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The Bill Forcing Young People To Wait For The Dole Just Got Blocked Again

But the government says it will stick to its plan.

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The upper house has voted against the controversial budget measure to make under 25s wait four weeks before they can get welfare payments.

The senate rejected the government’s Social Services Legislation Amendment (Youth Employment and Other Measures) bill, 35 - 30.Labor and the Greens opposed it along with other crossbench senators, while Liberal Democrat senator David Leyonhjelm and Bob Day from Family First voted with the government.Previously, the government wanted to make young people wait six months until they could access the dole, but changed it to one month when they couldn't get it through the senate.
Stefan Postles / Getty Images

The senate rejected the government’s Social Services Legislation Amendment (Youth Employment and Other Measures) bill, 35 - 30.

Labor and the Greens opposed it along with other crossbench senators, while Liberal Democrat senator David Leyonhjelm and Bob Day from Family First voted with the government.

Previously, the government wanted to make young people wait six months until they could access the dole, but changed it to one month when they couldn't get it through the senate.

Greens senator Rachel Siewert voted against the motion, arguing that it would have trapped young people in a cycle of poverty.

“The recent inquiry on this Bill revealed that there was no international evidence that holding people off income support helped them gain employment," she said. “Instead this measure would have entrenched poverty and made life more difficult for Australian youth."
Photography Project / /Facebook: RachelSiewert

“The recent inquiry on this Bill revealed that there was no international evidence that holding people off income support helped them gain employment," she said.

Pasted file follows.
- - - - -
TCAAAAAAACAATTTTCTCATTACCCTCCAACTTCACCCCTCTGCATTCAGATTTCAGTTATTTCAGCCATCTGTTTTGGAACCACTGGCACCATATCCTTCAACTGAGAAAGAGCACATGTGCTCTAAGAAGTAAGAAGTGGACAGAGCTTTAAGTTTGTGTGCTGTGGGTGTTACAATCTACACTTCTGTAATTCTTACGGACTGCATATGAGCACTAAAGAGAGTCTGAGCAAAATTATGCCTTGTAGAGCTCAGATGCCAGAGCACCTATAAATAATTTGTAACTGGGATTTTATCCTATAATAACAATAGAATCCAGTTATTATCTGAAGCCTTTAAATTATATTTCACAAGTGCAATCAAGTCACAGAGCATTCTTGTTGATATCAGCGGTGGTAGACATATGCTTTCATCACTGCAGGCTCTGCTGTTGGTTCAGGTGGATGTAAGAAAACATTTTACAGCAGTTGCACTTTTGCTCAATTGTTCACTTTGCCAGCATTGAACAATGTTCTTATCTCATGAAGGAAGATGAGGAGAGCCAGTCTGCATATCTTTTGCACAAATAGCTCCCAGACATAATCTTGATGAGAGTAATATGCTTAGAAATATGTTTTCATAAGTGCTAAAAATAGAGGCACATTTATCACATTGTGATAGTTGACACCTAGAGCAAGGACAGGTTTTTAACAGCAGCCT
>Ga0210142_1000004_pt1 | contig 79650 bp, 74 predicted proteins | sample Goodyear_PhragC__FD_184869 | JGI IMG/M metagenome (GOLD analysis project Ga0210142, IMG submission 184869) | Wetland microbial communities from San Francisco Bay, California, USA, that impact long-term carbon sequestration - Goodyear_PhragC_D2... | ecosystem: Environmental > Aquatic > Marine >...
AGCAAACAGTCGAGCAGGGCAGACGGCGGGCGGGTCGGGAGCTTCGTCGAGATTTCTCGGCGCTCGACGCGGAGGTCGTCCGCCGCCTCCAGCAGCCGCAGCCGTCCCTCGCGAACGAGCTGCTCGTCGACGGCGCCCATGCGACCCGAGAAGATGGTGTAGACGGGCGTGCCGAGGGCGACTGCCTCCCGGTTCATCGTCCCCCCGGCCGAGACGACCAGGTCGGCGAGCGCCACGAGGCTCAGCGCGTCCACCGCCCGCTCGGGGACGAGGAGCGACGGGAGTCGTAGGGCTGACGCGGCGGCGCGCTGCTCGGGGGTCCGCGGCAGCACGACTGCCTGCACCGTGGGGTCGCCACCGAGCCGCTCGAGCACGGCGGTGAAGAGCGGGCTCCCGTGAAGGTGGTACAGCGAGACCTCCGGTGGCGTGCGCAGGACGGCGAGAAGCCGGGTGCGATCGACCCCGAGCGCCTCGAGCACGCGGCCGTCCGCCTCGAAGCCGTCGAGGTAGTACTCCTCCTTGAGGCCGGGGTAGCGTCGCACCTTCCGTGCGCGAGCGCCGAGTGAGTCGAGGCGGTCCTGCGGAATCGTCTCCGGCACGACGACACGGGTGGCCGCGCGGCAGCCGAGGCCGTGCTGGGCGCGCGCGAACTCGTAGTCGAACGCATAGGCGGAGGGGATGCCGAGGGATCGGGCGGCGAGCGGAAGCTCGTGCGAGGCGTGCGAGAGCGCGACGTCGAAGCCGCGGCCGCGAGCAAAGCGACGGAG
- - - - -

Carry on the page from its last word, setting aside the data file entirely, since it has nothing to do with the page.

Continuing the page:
“Instead this measure would have entrenched poverty and made life more difficult for Australian youth."

But don't get too excited - the government insists it is "absolutely committed to this policy".

"We remain absolutely committed to the measures we've brought to the Parliament on this issue," said social services minister Scott Morrison."We do not believe that we should be sending a message to young people that it should be ok to go from the school gate to the Centrelink front door, and that's why we're bringing these measures," he said.Last month, Morison said the government would reintroduce the bill if it was rejected in the senate.
Stefan Postles / Getty Images

"We remain absolutely committed to the measures we've brought to the Parliament on this issue," said social services minister Scott Morrison.

"We do not believe that we should be sending a message to young people that it should be ok to go from the school gate to the Centrelink front door, and that's why we're bringing these measures," he said.

Last month, Morison said the government would reintroduce the bill if it was rejected in the senate.

Alexandra Lee is a politics reporter for BuzzFeed News and is based in Sydney, Australia.

Contact Alex Lee at alexandra.lee@buzzfeed.com.

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